“And I worked for thirty-five years.
“The Savior had a purpose in sparing my life. And my testimony is so strong that I can’t lose it.”
Heidi Bahlinger of Freiberg
On a sunny afternoon in the spring of 1969 Heidi Bahlinger and her mother were shopping in downtown Freiberg, a city in Germany’s Black Forest. They had stopped in front of a display featuring posters of Martin Luther, Albert Schweitzer, and Joseph Smith. Under the pictures was the caption, “Which is the true religion?” The Latter-day Saint missionaries were holding a street meeting.
As a Lutheran graduate student, Heidi had been teaching religion in junior college for several years.
With such a background, it is no surprise that Heidi engaged the missionaries in a spirited discussion on the sunny streets of Freiberg. Finally, she asked them to attend her religion classes to discuss the gospel with her students, 16- to 20-year-olds who met twice a week to study various religious beliefs.
“We were Protestants,” explains Heidi, “but sometimes the Catholic priest of that college would join us, along with some of his students. We decided to meet together because it was challenging and exciting.”
The elders accepted the invitation to meet with this group, and they introduced the Church with the film Man’s Search for Happiness.
It was obvious from the start that the hour allotted for each meeting would not be enough, so the missionaries came back on other days to continue the discussions.
In her own words, Heidi relates what happened in the weeks that followed:
“The Catholic priest responded to the missionaries by pleading for his own religion. I, on the other hand, tried to present the Lutheran theology. During these first hours of discussion, I defended my beliefs by quoting Bible verses that showed the truth as far as I knew it. The missionaries also proved their statements with the Bible.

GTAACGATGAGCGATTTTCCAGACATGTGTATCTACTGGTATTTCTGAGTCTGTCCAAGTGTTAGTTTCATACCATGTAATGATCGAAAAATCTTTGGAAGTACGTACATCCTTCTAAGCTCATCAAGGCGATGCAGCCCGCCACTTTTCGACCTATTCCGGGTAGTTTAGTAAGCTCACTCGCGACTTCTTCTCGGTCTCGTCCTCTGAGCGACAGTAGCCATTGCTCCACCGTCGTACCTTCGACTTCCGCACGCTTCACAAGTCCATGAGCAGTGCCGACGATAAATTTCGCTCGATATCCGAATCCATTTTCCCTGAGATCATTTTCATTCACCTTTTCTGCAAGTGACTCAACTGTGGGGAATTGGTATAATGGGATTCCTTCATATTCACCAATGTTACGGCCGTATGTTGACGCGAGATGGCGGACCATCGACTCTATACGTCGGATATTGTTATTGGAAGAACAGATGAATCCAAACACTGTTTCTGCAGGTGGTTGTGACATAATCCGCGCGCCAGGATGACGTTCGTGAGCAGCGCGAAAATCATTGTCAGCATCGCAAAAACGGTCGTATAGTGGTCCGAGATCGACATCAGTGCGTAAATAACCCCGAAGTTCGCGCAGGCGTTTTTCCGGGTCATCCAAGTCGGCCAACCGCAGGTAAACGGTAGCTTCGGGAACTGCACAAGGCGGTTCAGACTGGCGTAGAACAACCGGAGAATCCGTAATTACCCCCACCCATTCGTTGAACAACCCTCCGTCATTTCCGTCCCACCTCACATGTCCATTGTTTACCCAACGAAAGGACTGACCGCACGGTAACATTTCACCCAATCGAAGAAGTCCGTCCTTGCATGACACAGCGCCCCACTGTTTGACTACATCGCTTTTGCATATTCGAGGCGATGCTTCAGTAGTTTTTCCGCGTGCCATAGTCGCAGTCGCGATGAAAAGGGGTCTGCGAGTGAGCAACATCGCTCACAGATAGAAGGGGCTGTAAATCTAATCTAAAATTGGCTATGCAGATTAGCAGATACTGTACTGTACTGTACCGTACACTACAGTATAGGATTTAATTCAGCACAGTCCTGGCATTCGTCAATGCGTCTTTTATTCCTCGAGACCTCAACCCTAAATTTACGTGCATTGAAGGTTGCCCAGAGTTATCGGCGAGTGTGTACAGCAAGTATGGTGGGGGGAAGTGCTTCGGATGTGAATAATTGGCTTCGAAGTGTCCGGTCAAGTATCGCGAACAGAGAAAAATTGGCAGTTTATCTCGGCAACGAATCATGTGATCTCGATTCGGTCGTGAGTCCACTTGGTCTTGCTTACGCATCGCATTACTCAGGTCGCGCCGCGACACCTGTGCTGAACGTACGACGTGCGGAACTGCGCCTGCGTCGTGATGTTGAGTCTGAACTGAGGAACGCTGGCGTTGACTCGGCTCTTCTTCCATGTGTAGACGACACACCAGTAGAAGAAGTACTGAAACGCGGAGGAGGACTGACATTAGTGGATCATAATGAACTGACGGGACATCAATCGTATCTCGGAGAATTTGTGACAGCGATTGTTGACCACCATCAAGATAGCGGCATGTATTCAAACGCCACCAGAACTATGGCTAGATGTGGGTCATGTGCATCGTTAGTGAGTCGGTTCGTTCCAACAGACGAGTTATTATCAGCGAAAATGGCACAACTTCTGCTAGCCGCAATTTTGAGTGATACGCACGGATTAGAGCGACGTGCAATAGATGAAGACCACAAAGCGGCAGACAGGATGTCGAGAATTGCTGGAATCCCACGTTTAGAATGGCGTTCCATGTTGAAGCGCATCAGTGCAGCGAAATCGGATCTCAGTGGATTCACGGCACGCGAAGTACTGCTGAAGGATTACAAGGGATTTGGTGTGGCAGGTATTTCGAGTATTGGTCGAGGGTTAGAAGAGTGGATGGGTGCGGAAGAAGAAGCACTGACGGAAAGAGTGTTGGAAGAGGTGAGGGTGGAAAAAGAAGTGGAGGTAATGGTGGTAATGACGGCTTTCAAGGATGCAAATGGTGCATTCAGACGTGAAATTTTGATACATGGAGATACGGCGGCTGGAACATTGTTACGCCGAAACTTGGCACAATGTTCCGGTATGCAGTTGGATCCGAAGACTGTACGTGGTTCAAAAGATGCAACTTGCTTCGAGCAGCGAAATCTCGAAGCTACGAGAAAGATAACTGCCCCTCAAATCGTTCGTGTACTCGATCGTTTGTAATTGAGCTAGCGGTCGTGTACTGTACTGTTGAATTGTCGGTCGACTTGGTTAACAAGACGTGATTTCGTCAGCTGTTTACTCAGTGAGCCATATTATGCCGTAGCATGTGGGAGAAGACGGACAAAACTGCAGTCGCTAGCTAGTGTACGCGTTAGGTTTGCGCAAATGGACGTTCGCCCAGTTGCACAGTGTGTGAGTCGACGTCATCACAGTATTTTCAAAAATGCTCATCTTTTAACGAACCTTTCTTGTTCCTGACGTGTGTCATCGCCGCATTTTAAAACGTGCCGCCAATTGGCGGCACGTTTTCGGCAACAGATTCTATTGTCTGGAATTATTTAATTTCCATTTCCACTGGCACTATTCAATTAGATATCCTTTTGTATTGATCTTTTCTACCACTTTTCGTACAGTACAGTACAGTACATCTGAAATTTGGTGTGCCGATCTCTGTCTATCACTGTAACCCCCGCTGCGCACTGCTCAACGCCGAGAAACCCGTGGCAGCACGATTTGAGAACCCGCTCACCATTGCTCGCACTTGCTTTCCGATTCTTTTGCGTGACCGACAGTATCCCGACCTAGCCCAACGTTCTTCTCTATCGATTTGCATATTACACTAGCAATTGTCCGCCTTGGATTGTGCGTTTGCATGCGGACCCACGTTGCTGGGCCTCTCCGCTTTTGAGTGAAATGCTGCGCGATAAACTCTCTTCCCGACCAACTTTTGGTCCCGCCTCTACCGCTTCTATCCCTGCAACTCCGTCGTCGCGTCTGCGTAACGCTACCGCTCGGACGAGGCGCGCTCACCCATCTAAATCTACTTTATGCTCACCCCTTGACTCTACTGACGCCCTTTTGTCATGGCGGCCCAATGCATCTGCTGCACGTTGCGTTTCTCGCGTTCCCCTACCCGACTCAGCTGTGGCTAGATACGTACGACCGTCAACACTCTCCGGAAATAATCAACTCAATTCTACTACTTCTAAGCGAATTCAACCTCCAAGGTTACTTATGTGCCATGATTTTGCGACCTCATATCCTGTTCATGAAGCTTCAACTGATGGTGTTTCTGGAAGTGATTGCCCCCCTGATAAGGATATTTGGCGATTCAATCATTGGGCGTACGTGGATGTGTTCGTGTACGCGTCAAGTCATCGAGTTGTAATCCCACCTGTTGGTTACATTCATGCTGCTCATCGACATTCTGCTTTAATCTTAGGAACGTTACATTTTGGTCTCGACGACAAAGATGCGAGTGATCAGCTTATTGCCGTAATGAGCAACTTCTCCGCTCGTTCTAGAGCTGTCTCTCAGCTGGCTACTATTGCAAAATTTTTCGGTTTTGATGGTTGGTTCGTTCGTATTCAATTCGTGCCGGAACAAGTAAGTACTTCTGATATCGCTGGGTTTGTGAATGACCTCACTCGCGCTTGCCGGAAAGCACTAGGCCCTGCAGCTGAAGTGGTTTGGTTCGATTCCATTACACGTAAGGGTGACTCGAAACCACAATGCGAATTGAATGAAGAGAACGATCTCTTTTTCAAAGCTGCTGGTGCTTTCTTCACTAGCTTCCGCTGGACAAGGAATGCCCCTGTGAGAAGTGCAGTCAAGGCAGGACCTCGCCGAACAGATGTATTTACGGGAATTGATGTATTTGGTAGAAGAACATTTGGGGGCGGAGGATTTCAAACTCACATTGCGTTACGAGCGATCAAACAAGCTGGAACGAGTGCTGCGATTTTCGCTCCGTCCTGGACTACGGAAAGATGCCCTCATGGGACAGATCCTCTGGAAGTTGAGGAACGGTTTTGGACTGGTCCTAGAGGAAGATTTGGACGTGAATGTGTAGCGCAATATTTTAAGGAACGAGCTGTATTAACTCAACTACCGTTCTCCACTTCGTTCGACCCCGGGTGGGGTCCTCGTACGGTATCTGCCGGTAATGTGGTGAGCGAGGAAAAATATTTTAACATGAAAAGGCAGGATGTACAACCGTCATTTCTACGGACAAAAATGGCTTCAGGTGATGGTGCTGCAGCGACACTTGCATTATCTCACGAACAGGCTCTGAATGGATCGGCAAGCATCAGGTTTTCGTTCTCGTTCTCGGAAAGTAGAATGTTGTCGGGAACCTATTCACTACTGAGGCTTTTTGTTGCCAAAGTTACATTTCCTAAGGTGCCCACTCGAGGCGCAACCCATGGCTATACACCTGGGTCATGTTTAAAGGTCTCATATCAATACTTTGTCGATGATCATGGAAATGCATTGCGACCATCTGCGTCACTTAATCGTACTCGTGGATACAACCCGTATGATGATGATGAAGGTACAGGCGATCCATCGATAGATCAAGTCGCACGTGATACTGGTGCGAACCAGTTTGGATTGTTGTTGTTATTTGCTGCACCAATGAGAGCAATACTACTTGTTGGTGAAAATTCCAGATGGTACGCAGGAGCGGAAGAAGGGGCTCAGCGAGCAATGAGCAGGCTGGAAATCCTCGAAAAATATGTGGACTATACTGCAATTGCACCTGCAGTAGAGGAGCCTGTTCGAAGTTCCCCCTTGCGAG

“When I realized that their answers made much sense to me and could be just as true as mine, I stopped defending and started to listen.
“Another thing that prompted me to listen more carefully to the teachings was the personal witness of the two missionaries. I could not explain what it was, but I sensed strongly great authority in what they said and, even more, in what their personalities reflected.
“I had a problem, though. I stumbled within myself each time they mentioned the Book of Mormon or their other books. I was certain that they were on the wrong track. To me there was only one book, the Bible.
“I decided I would try to forget what I had learned by avoiding the missionaries; however, I did not feel comfortable about this way out. Over and over I turned to God in my prayers, asking for guidance and light. Through these prayers, I gained courage and felt I should see the missionaries again.
“On their visit to me, they brought me a gift. I was greatly disappointed to find it was the Book of Mormon. I told them I would be very skeptical if I read it. They left, and I did not feel the need to ask them back. Both the missionaries and I knew that any further discussion would depend entirely upon my response to the Book of Mormon.
“It seemed very strange, but I picked up the book right after they left, and in my fear I knelt down and asked God to forgive me for wanting to read it.
“I began reading and continued through half the night. Why? Because my feelings changed completely. I relaxed. While I read I prayed, ‘God, help me to understand what I am reading, and show me whether or not it is thy word, thy church.’ How fast that prayer was answered! The testimony of Jesus Christ in the Book of Mormon started to burn within me. I knew it was the power of the Holy Spirit that surrounded me.
“How much I needed courage for the following days and weeks! It was a very dramatic way of losing almost everything that seemed important in my life up to that time. My concepts of God, of Jesus Christ, and of the Holy Ghost were changing. Many questions concerning the understanding of myself began to take on new meaning. A reflection on my former life and beliefs had to be faced. Oh, how far reaching a conversion can be!